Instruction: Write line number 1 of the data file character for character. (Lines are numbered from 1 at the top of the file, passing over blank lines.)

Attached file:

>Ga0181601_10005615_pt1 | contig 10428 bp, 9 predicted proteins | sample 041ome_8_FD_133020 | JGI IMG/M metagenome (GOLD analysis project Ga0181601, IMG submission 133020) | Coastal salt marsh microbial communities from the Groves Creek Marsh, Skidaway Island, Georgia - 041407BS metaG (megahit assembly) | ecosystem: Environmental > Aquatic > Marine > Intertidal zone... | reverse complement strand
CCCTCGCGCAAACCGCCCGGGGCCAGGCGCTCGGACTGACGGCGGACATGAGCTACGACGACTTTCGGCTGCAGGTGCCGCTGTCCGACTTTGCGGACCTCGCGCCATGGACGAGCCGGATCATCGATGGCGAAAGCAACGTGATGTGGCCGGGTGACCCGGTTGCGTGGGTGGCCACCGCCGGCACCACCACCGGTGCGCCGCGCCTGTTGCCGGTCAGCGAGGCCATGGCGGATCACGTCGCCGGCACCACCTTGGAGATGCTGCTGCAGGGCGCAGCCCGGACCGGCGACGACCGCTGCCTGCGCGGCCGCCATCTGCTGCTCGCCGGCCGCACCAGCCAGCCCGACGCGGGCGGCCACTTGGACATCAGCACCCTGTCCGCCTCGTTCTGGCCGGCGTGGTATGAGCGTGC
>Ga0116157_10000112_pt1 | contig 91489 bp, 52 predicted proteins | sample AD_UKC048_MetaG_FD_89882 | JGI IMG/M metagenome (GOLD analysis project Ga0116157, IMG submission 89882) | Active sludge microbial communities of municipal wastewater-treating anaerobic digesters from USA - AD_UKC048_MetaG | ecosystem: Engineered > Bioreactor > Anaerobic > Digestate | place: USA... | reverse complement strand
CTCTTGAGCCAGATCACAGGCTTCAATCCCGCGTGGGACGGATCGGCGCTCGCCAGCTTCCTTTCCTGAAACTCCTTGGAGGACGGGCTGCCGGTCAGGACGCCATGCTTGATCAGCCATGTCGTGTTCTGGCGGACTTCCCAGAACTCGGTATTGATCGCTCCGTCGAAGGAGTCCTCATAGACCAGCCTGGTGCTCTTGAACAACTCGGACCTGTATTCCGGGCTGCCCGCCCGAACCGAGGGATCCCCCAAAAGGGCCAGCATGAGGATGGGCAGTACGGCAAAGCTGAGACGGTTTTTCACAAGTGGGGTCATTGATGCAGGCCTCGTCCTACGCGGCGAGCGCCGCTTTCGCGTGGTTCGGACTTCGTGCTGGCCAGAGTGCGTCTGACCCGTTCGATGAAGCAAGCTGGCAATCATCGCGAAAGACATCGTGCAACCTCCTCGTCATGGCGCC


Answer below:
>Ga0181601_10005615_pt1 | contig 10428 bp, 9 predicted proteins | sample 041ome_8_FD_133020 | JGI IMG/M metagenome (GOLD analysis project Ga0181601, IMG submission 133020) | Coastal salt marsh microbial communities from the Groves Creek Marsh, Skidaway Island, Georgia - 041407BS metaG (megahit assembly) | ecosystem: Environmental > Aquatic > Marine > Intertidal zone... | reverse complement strand